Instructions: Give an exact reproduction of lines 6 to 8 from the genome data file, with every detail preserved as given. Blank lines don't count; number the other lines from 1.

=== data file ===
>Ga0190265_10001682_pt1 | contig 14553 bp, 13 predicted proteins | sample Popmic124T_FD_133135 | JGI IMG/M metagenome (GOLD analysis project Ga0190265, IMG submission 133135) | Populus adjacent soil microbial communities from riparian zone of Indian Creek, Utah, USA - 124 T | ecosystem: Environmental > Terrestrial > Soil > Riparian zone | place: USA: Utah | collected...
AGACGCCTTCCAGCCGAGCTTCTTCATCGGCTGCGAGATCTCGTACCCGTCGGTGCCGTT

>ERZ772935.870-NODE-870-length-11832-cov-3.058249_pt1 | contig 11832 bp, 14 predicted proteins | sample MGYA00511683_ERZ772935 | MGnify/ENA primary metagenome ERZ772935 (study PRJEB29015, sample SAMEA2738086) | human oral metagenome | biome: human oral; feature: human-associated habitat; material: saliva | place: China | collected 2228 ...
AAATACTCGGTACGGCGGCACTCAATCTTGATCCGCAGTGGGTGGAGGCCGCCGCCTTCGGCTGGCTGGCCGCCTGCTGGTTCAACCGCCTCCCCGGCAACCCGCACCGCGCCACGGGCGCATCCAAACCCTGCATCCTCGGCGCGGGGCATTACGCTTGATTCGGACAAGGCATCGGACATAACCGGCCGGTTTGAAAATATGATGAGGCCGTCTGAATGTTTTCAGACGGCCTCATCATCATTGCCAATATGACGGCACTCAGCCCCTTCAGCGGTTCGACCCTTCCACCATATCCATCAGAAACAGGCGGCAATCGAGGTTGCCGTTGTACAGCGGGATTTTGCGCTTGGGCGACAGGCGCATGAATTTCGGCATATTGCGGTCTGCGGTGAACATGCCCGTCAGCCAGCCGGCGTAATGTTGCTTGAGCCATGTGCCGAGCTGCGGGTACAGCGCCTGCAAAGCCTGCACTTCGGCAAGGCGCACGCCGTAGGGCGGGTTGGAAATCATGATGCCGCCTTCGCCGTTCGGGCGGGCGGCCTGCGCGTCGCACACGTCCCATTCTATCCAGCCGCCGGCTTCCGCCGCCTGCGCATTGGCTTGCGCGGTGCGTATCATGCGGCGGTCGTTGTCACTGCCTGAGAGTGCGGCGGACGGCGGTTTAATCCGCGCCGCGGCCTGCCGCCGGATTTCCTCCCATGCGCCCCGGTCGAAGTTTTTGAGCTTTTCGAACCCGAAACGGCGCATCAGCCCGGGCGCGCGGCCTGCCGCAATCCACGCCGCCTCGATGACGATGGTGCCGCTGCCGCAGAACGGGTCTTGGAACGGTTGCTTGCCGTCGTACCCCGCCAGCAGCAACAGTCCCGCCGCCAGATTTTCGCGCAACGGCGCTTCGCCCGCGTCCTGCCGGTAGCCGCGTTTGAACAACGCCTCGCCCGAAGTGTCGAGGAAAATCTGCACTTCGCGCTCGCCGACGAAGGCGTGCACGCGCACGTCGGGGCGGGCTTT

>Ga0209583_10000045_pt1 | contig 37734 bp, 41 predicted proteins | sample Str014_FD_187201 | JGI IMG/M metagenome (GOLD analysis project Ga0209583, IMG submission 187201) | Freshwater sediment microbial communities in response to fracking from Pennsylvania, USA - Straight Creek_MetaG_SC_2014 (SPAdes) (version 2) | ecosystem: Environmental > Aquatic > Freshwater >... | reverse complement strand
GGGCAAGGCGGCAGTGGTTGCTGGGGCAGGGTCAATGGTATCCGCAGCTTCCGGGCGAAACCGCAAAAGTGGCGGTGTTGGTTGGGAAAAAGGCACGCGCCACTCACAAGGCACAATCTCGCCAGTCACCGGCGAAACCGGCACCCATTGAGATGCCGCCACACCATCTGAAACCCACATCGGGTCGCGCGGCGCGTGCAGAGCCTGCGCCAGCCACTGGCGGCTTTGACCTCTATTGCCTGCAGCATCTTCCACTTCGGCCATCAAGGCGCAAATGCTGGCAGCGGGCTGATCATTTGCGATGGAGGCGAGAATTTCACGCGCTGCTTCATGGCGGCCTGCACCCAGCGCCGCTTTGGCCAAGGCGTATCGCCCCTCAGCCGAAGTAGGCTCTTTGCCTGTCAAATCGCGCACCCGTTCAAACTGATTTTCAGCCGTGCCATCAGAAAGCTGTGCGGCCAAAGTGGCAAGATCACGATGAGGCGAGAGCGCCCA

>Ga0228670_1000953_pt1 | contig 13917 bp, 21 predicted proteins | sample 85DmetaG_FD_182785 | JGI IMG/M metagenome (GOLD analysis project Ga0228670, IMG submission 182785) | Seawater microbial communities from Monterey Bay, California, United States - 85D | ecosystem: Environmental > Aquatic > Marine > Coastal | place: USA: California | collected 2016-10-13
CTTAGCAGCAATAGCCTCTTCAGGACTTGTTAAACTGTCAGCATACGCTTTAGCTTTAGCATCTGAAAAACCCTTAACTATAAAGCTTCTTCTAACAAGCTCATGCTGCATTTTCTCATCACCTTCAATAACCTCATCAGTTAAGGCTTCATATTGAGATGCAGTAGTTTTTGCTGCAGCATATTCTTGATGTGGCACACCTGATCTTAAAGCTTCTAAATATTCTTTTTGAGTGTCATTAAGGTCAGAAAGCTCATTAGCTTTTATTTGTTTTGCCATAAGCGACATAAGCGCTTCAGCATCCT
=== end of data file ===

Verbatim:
GGGCAAGGCGGCAGTGGTTGCTGGGGCAGGGTCAATGGTATCCGCAGCTTCCGGGCGAAACCGCAAAAGTGGCGGTGTTGGTTGGGAAAAAGGCACGCGCCACTCACAAGGCACAATCTCGCCAGTCACCGGCGAAACCGGCACCCATTGAGATGCCGCCACACCATCTGAAACCCACATCGGGTCGCGCGGCGCGTGCAGAGCCTGCGCCAGCCACTGGCGGCTTTGACCTCTATTGCCTGCAGCATCTTCCACTTCGGCCATCAAGGCGCAAATGCTGGCAGCGGGCTGATCATTTGCGATGGAGGCGAGAATTTCACGCGCTGCTTCATGGCGGCCTGCACCCAGCGCCGCTTTGGCCAAGGCGTATCGCCCCTCAGCCGAAGTAGGCTCTTTGCCTGTCAAATCGCGCACCCGTTCAAACTGATTTTCAGCCGTGCCATCAGAAAGCTGTGCGGCCAAAGTGGCAAGATCACGATGAGGCGAGAGCGCCCA

>Ga0228670_1000953_pt1 | contig 13917 bp, 21 predicted proteins | sample 85DmetaG_FD_182785 | JGI IMG/M metagenome (GOLD analysis project Ga0228670, IMG submission 182785) | Seawater microbial communities from Monterey Bay, California, United States - 85D | ecosystem: Environmental > Aquatic > Marine > Coastal | place: USA: California | collected 2016-10-13
CTTAGCAGCAATAGCCTCTTCAGGACTTGTTAAACTGTCAGCATACGCTTTAGCTTTAGCATCTGAAAAACCCTTAACTATAAAGCTTCTTCTAACAAGCTCATGCTGCATTTTCTCATCACCTTCAATAACCTCATCAGTTAAGGCTTCATATTGAGATGCAGTAGTTTTTGCTGCAGCATATTCTTGATGTGGCACACCTGATCTTAAAGCTTCTAAATATTCTTTTTGAGTGTCATTAAGGTCAGAAAGCTCATTAGCTTTTATTTGTTTTGCCATAAGCGACATAAGCGCTTCAGCATCCT